The directors of an insolvent company voluntarily decide to liquidate its assets in order to pay its debts. It usually arises when the liabilities of a company exceed its assets and it is unable to pay its creditors, thus it cannot carry on its business3. Here the company's creditors nominate a person to be a liquidator on behalf of the company.
This is when a company passes a resolution to voluntarily wind-up itself and petitions the Court to supervise the winding-up; or a petition for the continuance of a voluntary winding-up subject to the supervision of the Court on terms the Court may seem just.
A liquidator is appointed either by the shareholders, or by creditors of a company through an application to the Court. He is appointed to run the affairs of a company being wound-up, by ensuring all company's debts are settled (if any) and surplus proceeds distributed accordingly. In CBCL (Nig) Ltd v. Okoli,4 the Court held that “the legal effect of appointing a liquidator in accordance with CAMA is that the liquidator assumes the right to act as an agent of the company for the purposes of dealing with the assets and liabilities in receivership. The liquidator can also bring or defend, an action on behalf of the company yet the company does not lose its legal personality or tittle to its goods.”
In addition, section 425 CAMA provides that “a liquidator is responsible to bring or defend any legal proceeding in the name and on behalf of a company; appoint a legal practitioner or any relevant professional to assists in the performance of its duties; run the business in so far as its benefits the winding-up; and meet up with creditors and potential/ future claims owners again the company for compromise or arrangements that may render the company liable amongst many others.”
A company being wound up maintains its legal personality, and  only loses its personality  when fully wound up – CBCL (Nig) Ltd v. Okoli5. Thus, initiating a winding-up process or appointing a liquidator does not in itself result in the death of the company.
In Progress Bank (Nig) Plc v. O.K. Contact Point Ltd,6 the Respondent wrongfully presumed that a company under liquidation is dead. There was also nothing before the Court of Appeal (CA) to show that the Applicant had been dissolved. The CA held that by section 417 CAMA, actions or proceedings against a wound-up company, where a liquidator has been appointed, is maintainable with the leave of court. Thus a company in liquidation can sue and maintain an action in court but no action can be brought against it, except with leave of court.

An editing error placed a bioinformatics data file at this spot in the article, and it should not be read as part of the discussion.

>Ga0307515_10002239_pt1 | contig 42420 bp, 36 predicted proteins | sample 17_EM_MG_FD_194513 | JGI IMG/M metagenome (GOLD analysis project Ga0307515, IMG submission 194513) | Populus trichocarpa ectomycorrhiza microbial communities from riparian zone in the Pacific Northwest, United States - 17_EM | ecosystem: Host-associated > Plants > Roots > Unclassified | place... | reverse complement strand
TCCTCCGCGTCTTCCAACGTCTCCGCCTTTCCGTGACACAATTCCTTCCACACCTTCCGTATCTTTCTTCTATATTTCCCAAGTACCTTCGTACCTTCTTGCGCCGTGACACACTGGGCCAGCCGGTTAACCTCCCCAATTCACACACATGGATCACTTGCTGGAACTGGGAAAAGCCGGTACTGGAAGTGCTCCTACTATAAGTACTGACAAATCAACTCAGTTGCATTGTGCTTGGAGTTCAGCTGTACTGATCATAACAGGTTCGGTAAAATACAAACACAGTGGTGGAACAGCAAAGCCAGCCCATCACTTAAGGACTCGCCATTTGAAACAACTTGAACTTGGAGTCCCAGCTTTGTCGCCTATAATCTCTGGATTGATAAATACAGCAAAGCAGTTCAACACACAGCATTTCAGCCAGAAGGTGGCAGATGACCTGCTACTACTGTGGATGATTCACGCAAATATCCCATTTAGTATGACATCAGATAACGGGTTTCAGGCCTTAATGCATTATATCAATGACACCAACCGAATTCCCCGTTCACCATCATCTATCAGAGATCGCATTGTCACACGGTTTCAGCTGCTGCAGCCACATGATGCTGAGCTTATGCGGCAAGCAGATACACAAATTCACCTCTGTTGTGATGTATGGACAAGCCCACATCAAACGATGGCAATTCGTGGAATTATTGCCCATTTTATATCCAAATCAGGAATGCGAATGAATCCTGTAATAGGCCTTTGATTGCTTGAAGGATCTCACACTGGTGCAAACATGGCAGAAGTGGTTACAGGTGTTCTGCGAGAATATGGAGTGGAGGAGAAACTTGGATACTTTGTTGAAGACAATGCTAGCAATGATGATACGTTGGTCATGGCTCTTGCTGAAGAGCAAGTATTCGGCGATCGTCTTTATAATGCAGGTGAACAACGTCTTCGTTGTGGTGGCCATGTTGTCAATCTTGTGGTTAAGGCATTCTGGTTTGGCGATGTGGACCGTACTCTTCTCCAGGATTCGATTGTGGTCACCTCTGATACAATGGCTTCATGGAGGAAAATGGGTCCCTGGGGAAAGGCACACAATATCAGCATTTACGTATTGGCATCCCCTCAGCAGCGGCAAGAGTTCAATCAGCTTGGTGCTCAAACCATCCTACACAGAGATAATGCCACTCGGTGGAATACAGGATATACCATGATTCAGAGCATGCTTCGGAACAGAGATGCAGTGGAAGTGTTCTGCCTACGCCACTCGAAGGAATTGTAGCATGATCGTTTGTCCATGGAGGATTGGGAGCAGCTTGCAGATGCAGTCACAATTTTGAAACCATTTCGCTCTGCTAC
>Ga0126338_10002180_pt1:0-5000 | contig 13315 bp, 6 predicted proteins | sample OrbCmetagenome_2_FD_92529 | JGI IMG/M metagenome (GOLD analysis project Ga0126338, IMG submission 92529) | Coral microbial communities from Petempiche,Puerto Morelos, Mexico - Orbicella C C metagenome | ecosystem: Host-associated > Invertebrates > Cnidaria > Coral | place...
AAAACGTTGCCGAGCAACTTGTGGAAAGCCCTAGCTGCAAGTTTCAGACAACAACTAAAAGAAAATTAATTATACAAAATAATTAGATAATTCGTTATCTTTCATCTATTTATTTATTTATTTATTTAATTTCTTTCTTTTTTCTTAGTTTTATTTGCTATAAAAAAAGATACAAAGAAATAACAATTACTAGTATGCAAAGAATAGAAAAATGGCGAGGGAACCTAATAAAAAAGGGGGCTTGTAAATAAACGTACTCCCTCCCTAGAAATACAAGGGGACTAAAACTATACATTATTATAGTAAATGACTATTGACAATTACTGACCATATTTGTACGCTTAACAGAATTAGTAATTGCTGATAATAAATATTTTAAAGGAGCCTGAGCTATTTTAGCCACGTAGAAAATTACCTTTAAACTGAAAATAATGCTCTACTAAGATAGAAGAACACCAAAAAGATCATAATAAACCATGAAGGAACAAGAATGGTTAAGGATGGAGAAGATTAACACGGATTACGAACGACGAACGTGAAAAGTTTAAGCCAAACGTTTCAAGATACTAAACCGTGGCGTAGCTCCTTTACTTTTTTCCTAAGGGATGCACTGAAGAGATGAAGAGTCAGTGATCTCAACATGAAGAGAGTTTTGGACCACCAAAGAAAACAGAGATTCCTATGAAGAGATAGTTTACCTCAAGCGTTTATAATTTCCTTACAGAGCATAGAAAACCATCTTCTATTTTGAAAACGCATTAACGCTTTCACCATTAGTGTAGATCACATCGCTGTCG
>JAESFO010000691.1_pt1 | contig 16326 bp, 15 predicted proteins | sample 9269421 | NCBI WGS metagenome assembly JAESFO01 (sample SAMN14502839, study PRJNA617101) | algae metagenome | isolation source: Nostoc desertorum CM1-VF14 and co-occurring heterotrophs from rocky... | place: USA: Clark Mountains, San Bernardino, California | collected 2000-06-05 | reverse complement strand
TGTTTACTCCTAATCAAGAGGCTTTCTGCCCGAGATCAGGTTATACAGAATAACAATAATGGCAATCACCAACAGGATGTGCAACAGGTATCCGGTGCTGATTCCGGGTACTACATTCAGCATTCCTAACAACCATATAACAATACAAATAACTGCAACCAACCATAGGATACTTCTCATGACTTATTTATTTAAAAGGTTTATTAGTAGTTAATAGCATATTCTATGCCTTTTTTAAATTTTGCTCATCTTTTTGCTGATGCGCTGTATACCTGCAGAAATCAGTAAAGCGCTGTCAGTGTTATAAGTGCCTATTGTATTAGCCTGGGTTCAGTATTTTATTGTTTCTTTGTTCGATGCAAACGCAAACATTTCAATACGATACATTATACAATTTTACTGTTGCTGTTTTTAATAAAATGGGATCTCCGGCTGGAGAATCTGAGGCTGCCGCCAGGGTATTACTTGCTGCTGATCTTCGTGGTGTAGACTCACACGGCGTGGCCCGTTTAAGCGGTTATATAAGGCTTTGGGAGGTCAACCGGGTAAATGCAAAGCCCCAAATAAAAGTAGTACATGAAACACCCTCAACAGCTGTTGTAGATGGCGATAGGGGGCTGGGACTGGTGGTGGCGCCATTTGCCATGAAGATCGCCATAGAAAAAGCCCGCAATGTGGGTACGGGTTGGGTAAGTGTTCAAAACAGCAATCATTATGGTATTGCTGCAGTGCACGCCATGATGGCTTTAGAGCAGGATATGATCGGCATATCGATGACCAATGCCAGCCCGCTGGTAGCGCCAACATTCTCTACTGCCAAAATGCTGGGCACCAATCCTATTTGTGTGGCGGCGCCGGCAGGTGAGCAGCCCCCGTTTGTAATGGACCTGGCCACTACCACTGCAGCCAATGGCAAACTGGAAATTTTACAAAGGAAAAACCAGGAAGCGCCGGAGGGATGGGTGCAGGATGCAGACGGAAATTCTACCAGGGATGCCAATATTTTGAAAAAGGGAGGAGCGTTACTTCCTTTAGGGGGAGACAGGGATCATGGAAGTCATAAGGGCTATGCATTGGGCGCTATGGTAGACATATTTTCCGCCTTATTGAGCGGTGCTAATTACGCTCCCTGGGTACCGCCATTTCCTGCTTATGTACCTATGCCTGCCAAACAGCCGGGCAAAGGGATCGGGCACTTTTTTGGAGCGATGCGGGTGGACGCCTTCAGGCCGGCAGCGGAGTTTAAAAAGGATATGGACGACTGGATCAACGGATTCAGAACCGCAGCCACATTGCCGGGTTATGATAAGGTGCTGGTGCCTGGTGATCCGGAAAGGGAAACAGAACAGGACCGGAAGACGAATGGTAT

A party intending to commence an action against a company for which a Provisional Liquidator has been appointed or a winding-up order made, must seek and obtain prior leave of court.
There is no single answer to this question, it usually depends on how long it takes a liquidator to realise assets and agree members and creditors' claims. Circumstances of the subject company could affect the timelines; for example if the liquidation process itself is being challenged- Mann v. Goldstein.7 However it is usually completed between twelve (12) to twenty-four (24) months.
The cost implication of a liquidation process depend on the liquidation procedure, the complexity, size and the company's circumstance. For instance, an insolvent company, would require the cost of liquidation low in order to meet up with the creditors or members' entitlements. When a company goes into liquidation, the cost of the proceedings are paid out of sums received from the sale of assets. Therefore, creditors, who hope to recover some of their debts out of the assets, show direct interest in the level of costs. Nonetheless, a Court Ordered Winding Up can be considered most expensive, because in addition to a liquidator's remuneration and disbursements, counsel fees and court costs also have to be paid and the process is longer.
Also, in the performance of a liquidator's duty he might require the help of other professionals – section 425(c) CAMA, thus increasing costs. Examples of such professionals include a legal counsel in defending or instituting legal actions on behalf a company; Auctioneer, to auction the assets of the company on behalf of the liquidators; Valuers, to value the assets of the company for sale etc.